He was distracted at times, animated in other moments and began this bout slowly but was importantly methodical with punch selection as Gervonta Davis abruptly ended an encouraging Rolando Romero display deep into round six, making the third defence of his WBA (Regular) lightweight title in-front of an arena-record 18,970 spectators at Barclays Center.
After another slow start, Tank turns Romero’s lights out
R6, 2:39 – Gervonta Davis bt. Rolando Romero via TKO, retains WBA lightweight title
- After outsmarting short-notice replacement Isaac Cruz in competitive clash that went the distance on Dec. 5, another Davis’ KO streak begins against bullish Romero
- “I’m here baby, whatever they wanna do,” he replies to question about what’s next, ahead of Haney vs. Kambosos Jr on June 5 in Australia for undisputed status at 135lbs
- Ryan Garcia (22-0, 18 KOs) among interested boxers who respond to Davis’ win, again calls him out — unified super-featherweight titlist Shakur Stevenson also intrigued
In terms of trash-talk, Rolly Romero was essentially singing from the same hymn sheet as many others before him. The gusto and self-assurance with which he spoke though, stressing he’d expose Davis, meant this matchup would always pique fan interest a little differently.
Davis (27-0, 25 KOs) was thoroughly tested and went the distance for only the second time in his career against Isaac Cruz last time out. Romero, originally slated to challenge Tank in that primetime slot, was pulled after it emerged he was subject to a sexual assault investigation.
No charges were filed against the 26-year-old, with Davis calling for a chance to rebook that meeting once his left hand injury sustained against the Mexican contender was fully healed.
Any vulnerabilities Romero saw in Davis were short-lived and the champion oozed confidence, to the point he was being tagged during what quickly became a tactical battle between the pair.
Romero, the bigger of the two, led proceedings with his jab and kept Davis constantly on the move. Buzzed a few times up against the ropes and pressured, he addressed the slow start during the presser, saying in hindsight there’s a need for more rigorous future warm-up sessions.
“I knew I could easily outhink him, outbox him, thought I was gonna stop him late but he ran into the shot.
I need to start warming up more before the fight, was a little cold, maybe to do some jump rope or something cos I had to warm up to get in the groove.
I knew he was strong from the first punch he threw, I do start slow, he caught me with a shot and thought I need to stay off the [centre] line.”
After all the good work Romero had produced over nearly 18 full minutes, suddenly he was scrambling to recover and thankfully referee David Fields made the right decision stopping this:
As much as he wanted to deny it, Romero wasn’t just simply caught with a good shot: Davis took his time setting it up. For all the acclaim about his punch power, again it’s his ability to lay traps and lure opponents into a false sense of security, much like Leo Santa Cruz, that did the trick.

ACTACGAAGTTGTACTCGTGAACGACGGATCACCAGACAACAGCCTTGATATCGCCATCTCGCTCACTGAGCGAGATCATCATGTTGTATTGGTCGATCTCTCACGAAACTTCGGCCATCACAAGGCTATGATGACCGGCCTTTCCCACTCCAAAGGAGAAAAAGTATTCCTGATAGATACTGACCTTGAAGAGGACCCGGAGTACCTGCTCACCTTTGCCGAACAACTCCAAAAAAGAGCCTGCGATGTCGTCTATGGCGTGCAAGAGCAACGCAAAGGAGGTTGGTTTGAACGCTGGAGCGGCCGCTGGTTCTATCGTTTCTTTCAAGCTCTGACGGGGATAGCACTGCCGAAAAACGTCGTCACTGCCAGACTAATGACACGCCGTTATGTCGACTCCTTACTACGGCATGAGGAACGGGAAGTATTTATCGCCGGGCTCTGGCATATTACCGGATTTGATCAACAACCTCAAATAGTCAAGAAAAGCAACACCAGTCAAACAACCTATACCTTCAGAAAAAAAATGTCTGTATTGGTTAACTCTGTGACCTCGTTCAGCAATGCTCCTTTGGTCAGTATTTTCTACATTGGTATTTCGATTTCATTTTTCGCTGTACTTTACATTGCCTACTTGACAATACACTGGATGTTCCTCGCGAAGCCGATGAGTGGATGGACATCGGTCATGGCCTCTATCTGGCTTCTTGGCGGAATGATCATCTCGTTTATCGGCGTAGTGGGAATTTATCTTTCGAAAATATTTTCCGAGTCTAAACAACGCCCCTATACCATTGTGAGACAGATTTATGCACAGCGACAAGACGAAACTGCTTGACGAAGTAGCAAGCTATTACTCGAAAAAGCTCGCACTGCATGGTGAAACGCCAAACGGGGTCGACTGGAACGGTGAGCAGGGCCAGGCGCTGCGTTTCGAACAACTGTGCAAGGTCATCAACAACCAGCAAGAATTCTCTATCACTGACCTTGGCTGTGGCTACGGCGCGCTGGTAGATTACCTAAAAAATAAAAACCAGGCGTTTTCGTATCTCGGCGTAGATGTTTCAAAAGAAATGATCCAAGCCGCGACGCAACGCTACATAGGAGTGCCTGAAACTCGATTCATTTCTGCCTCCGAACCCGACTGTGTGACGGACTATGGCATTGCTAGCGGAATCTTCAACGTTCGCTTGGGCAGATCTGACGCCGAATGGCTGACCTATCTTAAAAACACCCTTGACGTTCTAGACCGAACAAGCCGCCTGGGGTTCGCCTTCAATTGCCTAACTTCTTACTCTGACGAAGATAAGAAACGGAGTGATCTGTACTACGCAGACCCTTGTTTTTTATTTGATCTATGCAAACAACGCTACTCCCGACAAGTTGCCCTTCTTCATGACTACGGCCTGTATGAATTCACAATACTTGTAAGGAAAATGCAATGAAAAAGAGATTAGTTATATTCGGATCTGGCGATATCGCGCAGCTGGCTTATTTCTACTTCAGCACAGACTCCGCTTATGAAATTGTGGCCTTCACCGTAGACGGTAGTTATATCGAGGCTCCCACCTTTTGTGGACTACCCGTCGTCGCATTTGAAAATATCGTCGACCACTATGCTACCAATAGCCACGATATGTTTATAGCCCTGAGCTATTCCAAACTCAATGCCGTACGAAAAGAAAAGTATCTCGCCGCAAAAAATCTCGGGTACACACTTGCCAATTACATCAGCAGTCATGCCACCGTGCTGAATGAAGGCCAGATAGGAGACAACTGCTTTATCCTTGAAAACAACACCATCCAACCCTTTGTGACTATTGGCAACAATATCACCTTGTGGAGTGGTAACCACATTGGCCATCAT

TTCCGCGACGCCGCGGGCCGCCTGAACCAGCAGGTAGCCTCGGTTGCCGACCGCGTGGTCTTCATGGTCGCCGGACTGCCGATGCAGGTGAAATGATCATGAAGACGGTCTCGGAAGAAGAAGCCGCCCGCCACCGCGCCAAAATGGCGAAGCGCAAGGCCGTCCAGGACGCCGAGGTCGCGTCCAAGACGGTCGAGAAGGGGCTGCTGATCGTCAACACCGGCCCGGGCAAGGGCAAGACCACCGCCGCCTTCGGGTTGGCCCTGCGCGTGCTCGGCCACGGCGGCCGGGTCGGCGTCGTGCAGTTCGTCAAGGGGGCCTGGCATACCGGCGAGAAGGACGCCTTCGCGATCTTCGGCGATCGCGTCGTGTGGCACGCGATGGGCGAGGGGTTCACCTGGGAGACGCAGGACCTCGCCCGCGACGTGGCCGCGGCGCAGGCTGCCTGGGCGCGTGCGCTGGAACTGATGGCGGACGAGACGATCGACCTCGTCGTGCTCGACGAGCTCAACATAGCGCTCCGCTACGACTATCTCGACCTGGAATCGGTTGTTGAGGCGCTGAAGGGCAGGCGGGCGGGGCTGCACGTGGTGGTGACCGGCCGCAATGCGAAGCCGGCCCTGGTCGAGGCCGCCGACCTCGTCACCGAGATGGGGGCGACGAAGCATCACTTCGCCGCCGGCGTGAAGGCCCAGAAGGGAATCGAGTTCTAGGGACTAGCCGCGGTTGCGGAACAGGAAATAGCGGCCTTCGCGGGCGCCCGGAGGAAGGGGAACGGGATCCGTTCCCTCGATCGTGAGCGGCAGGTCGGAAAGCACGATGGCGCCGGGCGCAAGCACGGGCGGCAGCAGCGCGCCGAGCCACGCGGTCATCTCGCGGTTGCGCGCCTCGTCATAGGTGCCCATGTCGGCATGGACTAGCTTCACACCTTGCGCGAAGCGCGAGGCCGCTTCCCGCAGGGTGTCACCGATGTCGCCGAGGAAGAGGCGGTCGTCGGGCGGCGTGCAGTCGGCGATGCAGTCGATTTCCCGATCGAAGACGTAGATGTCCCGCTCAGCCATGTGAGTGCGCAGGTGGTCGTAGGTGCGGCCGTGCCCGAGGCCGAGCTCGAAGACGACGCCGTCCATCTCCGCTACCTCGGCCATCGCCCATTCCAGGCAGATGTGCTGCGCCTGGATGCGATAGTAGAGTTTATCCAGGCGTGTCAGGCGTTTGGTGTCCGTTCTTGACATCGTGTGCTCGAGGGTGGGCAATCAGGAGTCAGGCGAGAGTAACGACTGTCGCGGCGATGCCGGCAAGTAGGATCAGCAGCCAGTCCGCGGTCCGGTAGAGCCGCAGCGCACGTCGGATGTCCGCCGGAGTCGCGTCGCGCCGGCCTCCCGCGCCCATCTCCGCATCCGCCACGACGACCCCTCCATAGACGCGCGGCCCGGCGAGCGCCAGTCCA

He subtly and repeatedly targeted the body, while Romero was busy trying too hard to impose himself. The fight-ending counter left hand could’ve been much worse, had that shot been thrown with more venom. Instead, he threw and slipped out of the way, the perfect punch.
We’re now at the halfway point of the subsequent year and as skilful as Davis has shown himself to be with his boxing IQ, the 27-year-old now finds himself at a career crossroads.
In a sport where the best rarely fight one another, Gervonta’s reputation as a protected champion has intensified of late. For all the highlight reel knockouts and PPV buys, it’s high time he finds himself a worthy dance partner in a settled weight class. It’s not like there aren’t options.
His close relationship and promotional contract with Floyd Mayweather, the latter expiring after this fight, seem to be petering out. He’s called for a title fight against Devin Haney, assuming he prevails down under with Teofimo Lopez’s conqueror George Kambosos Jr next weekend.
Even if successful on Saturday, Haney contractually owes Kambosos an immediate rematch. So that would have to be explored later down the line, rather than for his next assignment.
Three-weight former world champion Vasiliy Lomachenko, who seemed likely to face Kambosos before Russia’s invasion of Ukraine, would represent Davis’ toughest career test to date.
For the umpteenth time it seems, former WBC interim lightweight titlist Ryan Garcia has again called for them to fight before the year is out:
Garcia must first bypass Javier Fortuna on July 16 before talks over a possible superfight between the two unbeaten boxers can truly begin.
Originally scheduled to fight last July, Garcia withdrew a few months prior to focus on his mental health struggles.
The 23-year-old was set to return to the ring in November against Joseph Diaz Jr, but Garcia sustained a wrist injury during training that required surgery, forcing that bout cancellation too.
Davis isn’t getting any younger and needs to now take control of his career, both in-and-outside the ring. With a September trial date set for hit-and-run charges backdated almost two years, it goes without saying he has multiple big decisions to make that will impact his life going forward.
Picture source: Getty Images — quotes via Showtime, PBC